Cara: Oh, I love her. She really grew on me in this book. She was a good friend to Tobias and told him the things that he needed to hear. One piece of information that struck me was when Tobias said that they had now known her longer than they knew Will. THAT HURT ME. But in truth, she helped the group get to where it needed to be and she was really brave and caring along the way. I loved this conversation,

"Cara says, 'Ignore them. They don't know wha it is to make a difficult decision."
'You wouldn't have done it, I bet.'
'That is only because I have been taught to be cautious when I don't know all the information, and you have been taught that risks can produce great rewards.' She looks at me sideways. 'Or, in this case, no rewards."

Those were the words that cemented my love for her character.
Johanna: She's a favorite of mine, for real. She kind and strong and smart. Her confrontation with Marcus had me cheering when she put him in his place.
Caleb: How do I talk about him. He's interesting because he is horrible, but he's not without his own redeeming qualities. He is a coward who let his sister die for him, but he's just scared and wanted to cling to life. He's so smart and analytical, but he fails to analyze his own actions. I will never love him, but I can understand and accept Tris' love for him. He is her brother, horrible or not. The essence of his character is that he is horrifyingly feeble. He lets others make the hard decisions and choices and he holds back in his fear. He is truly almost the antithesis of all that Tris is. That is what makes their relation so strange and fascinating.
The difference between Tris and Caleb is that in either position Tris would have taken the backpack. She is result of Abnegation and Dauntless combined. If the roles were reversed she never would have given Caleb the backpack.
Peter: He is quite the ambiguous character. He's this horrible guy who doesn't want to be horrible, but he takes the weak path to escape it. I can only imagine that he finds himself right back where he was.
He did, however, bring up the question of nature vs. nurture in a fascinating way. Would he become a different person without his memories? In the epilogue a hint was dropped that he retained some of his old habits even through his loss of memory. But I really think that it is left open to opinions.

and, of course, I've saved the best (and also worst) for last.
Tris: It's safe to say that Tris has now worked her way into the ranks of the true heroines. And yes, I realize that is a statement to which Tris would respond,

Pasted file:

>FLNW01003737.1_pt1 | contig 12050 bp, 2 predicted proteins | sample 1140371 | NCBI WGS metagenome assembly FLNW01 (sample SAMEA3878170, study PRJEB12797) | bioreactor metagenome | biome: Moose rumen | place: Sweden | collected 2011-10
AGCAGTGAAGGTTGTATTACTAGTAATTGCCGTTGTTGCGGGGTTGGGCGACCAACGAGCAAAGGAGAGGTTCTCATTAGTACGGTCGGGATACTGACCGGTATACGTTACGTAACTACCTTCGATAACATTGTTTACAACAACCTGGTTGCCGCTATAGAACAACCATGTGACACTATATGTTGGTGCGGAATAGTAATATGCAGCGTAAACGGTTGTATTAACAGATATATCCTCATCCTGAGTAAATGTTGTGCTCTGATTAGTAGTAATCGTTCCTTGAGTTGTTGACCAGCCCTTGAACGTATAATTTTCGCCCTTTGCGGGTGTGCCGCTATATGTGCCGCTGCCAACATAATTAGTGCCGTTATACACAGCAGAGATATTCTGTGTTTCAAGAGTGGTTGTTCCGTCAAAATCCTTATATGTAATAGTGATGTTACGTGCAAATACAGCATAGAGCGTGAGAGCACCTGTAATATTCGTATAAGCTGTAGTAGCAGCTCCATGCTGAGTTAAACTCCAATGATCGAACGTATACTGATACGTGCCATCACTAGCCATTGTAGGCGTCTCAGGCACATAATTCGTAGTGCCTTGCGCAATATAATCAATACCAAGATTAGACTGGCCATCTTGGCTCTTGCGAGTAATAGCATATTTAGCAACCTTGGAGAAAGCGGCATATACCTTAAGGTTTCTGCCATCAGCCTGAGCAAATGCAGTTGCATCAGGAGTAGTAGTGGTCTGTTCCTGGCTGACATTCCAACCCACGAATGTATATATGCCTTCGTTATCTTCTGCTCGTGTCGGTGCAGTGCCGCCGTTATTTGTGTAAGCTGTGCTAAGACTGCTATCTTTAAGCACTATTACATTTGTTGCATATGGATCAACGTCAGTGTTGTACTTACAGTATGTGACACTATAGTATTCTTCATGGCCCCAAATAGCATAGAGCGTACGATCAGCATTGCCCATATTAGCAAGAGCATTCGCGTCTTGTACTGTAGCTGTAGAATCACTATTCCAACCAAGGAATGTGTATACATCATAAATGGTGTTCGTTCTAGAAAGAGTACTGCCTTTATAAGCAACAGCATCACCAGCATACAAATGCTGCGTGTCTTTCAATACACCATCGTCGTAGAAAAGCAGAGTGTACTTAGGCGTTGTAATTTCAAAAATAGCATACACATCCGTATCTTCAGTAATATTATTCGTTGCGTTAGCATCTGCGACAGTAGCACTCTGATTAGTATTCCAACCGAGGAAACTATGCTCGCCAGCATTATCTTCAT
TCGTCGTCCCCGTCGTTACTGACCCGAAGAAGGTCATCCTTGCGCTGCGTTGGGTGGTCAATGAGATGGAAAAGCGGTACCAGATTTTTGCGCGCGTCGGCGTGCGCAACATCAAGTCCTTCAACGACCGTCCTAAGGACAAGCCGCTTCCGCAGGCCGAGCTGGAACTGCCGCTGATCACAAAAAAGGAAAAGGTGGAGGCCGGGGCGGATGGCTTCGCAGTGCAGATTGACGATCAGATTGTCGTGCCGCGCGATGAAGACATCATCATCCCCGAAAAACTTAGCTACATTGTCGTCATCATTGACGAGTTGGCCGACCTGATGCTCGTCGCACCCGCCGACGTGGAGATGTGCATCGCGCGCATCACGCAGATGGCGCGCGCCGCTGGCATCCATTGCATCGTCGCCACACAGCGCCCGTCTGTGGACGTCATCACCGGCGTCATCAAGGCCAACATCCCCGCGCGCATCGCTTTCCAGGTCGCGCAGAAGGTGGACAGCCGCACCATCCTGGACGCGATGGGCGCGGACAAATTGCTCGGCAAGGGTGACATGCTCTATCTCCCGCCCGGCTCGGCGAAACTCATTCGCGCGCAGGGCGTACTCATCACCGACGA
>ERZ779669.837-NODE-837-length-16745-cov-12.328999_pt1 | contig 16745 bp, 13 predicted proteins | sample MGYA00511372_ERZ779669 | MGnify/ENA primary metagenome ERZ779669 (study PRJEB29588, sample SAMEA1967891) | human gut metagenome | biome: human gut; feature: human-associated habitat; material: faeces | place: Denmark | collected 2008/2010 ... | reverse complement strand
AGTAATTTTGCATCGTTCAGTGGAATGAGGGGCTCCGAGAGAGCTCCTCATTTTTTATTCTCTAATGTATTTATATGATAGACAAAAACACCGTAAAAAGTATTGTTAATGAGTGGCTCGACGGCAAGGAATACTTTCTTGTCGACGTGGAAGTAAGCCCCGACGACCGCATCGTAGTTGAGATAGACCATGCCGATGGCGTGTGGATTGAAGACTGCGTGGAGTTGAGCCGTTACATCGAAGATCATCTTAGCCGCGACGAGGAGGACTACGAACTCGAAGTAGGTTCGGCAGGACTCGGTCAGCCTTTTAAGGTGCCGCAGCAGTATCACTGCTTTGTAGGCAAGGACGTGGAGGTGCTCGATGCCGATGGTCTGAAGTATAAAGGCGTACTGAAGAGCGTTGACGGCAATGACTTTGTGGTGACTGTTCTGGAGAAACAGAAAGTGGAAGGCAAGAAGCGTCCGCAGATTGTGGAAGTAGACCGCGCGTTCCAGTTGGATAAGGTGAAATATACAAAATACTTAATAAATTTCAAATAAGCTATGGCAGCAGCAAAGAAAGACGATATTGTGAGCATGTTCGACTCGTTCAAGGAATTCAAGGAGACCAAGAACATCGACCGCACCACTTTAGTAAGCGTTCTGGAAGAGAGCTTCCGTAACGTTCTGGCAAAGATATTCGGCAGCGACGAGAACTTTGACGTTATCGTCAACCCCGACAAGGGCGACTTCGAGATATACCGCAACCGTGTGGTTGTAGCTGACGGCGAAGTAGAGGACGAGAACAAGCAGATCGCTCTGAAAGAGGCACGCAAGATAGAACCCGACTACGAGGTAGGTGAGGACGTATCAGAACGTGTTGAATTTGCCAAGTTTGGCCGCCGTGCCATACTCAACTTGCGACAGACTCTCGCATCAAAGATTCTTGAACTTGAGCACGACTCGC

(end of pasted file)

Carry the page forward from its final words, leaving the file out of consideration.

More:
"Oh, good," I say, a sour taste in my mouth. "Heroism is what I was focused on. Not, you know, trying not to die."

But I stand by my statement.
First of all I love that Tris never lets herself forget what she did to Will. The all-consuming guilt is gone, but it's realistic that she'll never escape the consequences. She bears the pain of it because she knows she has to.
Secondly, the biggest part of what makes Tris such a strong heroine is that she's not afraid to do what she thinks is best, even when Tobias or even the whole world disagrees with her. She acts on a combination of her gut and her assumed responsibility.
In this book she finally learns how to balance selflessness and bravery correctly. She's okay with others make sacrifices as well, but only for the right reasons. And she's not self-destructive like she was in Insurgent. She finally wants to live again.
Which makes your heart pangs so much worse when she eventually reaches her end.
And now to address the biggest risk that Veronica Roth took with this book, killing off her main character.
This is something everyone just assumes won't happen because, you know, it's the main character, the character we care the most about, the character that we have followed throughout the entire series. But that is why this choice worked so brilliantly.
Tris' choice hurt us because it was the right one for her to make. I love her for making it, too. Would we really have respected her if she hadn't been willing to sacrifice? That might have made her more relatable to us, but it wouldn't have made her a hero to us.